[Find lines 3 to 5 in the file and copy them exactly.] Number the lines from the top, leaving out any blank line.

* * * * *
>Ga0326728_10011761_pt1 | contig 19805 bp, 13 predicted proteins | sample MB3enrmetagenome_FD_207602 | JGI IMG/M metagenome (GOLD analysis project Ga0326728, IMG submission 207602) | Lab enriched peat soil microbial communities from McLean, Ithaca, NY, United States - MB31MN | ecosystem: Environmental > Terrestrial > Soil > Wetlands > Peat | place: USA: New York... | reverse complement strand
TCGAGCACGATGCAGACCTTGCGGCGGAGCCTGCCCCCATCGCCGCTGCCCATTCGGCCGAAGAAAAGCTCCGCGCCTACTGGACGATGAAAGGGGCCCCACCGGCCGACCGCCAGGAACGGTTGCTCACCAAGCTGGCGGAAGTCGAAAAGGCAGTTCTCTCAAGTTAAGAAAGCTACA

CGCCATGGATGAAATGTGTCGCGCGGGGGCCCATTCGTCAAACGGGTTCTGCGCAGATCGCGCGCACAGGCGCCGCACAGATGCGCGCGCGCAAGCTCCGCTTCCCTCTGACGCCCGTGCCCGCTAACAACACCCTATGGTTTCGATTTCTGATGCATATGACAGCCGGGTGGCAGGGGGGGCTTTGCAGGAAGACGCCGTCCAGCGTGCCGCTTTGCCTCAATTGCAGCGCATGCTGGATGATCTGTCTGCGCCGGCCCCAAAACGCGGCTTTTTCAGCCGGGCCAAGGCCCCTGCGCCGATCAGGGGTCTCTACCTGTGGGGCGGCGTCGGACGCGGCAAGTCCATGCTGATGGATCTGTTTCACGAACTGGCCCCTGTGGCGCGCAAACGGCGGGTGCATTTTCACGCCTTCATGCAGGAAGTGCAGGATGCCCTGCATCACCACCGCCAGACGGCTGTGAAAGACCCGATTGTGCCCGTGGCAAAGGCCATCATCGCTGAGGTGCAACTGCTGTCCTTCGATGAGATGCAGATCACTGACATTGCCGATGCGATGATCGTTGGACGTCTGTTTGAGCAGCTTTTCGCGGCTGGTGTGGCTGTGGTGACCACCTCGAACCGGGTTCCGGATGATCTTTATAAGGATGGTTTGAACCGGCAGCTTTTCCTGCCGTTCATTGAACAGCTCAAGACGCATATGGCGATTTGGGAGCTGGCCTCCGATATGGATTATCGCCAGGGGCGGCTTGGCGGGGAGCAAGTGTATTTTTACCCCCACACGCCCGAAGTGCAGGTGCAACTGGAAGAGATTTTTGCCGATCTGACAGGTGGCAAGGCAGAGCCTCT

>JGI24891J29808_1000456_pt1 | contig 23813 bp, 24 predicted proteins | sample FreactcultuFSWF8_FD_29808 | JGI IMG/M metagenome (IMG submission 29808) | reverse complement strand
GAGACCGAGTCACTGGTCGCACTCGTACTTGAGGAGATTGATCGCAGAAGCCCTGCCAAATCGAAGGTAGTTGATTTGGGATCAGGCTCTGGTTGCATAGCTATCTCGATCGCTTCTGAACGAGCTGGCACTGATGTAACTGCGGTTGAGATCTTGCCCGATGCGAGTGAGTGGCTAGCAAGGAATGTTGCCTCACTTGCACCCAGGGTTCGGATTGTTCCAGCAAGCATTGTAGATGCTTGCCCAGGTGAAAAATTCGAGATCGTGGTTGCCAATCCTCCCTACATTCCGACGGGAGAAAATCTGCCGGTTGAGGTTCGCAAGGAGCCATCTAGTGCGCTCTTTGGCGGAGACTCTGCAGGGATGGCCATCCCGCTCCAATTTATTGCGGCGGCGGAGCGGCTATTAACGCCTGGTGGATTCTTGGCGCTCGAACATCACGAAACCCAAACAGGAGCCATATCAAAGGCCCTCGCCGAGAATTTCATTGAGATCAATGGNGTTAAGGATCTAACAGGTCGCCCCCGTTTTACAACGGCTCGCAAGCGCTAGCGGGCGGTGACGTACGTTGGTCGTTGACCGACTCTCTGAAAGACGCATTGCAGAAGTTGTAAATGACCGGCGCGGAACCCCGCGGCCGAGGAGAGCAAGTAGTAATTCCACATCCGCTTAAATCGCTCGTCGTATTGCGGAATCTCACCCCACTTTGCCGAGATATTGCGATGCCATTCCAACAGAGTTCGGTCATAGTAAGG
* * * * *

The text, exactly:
CGCCATGGATGAAATGTGTCGCGCGGGGGCCCATTCGTCAAACGGGTTCTGCGCAGATCGCGCGCACAGGCGCCGCACAGATGCGCGCGCGCAAGCTCCGCTTCCCTCTGACGCCCGTGCCCGCTAACAACACCCTATGGTTTCGATTTCTGATGCATATGACAGCCGGGTGGCAGGGGGGGCTTTGCAGGAAGACGCCGTCCAGCGTGCCGCTTTGCCTCAATTGCAGCGCATGCTGGATGATCTGTCTGCGCCGGCCCCAAAACGCGGCTTTTTCAGCCGGGCCAAGGCCCCTGCGCCGATCAGGGGTCTCTACCTGTGGGGCGGCGTCGGACGCGGCAAGTCCATGCTGATGGATCTGTTTCACGAACTGGCCCCTGTGGCGCGCAAACGGCGGGTGCATTTTCACGCCTTCATGCAGGAAGTGCAGGATGCCCTGCATCACCACCGCCAGACGGCTGTGAAAGACCCGATTGTGCCCGTGGCAAAGGCCATCATCGCTGAGGTGCAACTGCTGTCCTTCGATGAGATGCAGATCACTGACATTGCCGATGCGATGATCGTTGGACGTCTGTTTGAGCAGCTTTTCGCGGCTGGTGTGGCTGTGGTGACCACCTCGAACCGGGTTCCGGATGATCTTTATAAGGATGGTTTGAACCGGCAGCTTTTCCTGCCGTTCATTGAACAGCTCAAGACGCATATGGCGATTTGGGAGCTGGCCTCCGATATGGATTATCGCCAGGGGCGGCTTGGCGGGGAGCAAGTGTATTTTTACCCCCACACGCCCGAAGTGCAGGTGCAACTGGAAGAGATTTTTGCCGATCTGACAGGTGGCAAGGCAGAGCCTCT

>JGI24891J29808_1000456_pt1 | contig 23813 bp, 24 predicted proteins | sample FreactcultuFSWF8_FD_29808 | JGI IMG/M metagenome (IMG submission 29808) | reverse complement strand
GAGACCGAGTCACTGGTCGCACTCGTACTTGAGGAGATTGATCGCAGAAGCCCTGCCAAATCGAAGGTAGTTGATTTGGGATCAGGCTCTGGTTGCATAGCTATCTCGATCGCTTCTGAACGAGCTGGCACTGATGTAACTGCGGTTGAGATCTTGCCCGATGCGAGTGAGTGGCTAGCAAGGAATGTTGCCTCACTTGCACCCAGGGTTCGGATTGTTCCAGCAAGCATTGTAGATGCTTGCCCAGGTGAAAAATTCGAGATCGTGGTTGCCAATCCTCCCTACATTCCGACGGGAGAAAATCTGCCGGTTGAGGTTCGCAAGGAGCCATCTAGTGCGCTCTTTGGCGGAGACTCTGCAGGGATGGCCATCCCGCTCCAATTTATTGCGGCGGCGGAGCGGCTATTAACGCCTGGTGGATTCTTGGCGCTCGAACATCACGAAACCCAAACAGGAGCCATATCAAAGGCCCTCGCCGAGAATTTCATTGAGATCAATGGNGTTAAGGATCTAACAGGTCGCCCCCGTTTTACAACGGCTCGCAAGCGCTAGCGGGCGGTGACGTACGTTGGTCGTTGACCGACTCTCTGAAAGACGCATTGCAGAAGTTGTAAATGACCGGCGCGGAACCCCGCGGCCGAGGAGAGCAAGTAGTAATTCCACATCCGCTTAAATCGCTCGTCGTATTGCGGAATCTCACCCCACTTTGCCGAGATATTGCGATGCCATTCCAACAGAGTTCGGTCATAGTAAGG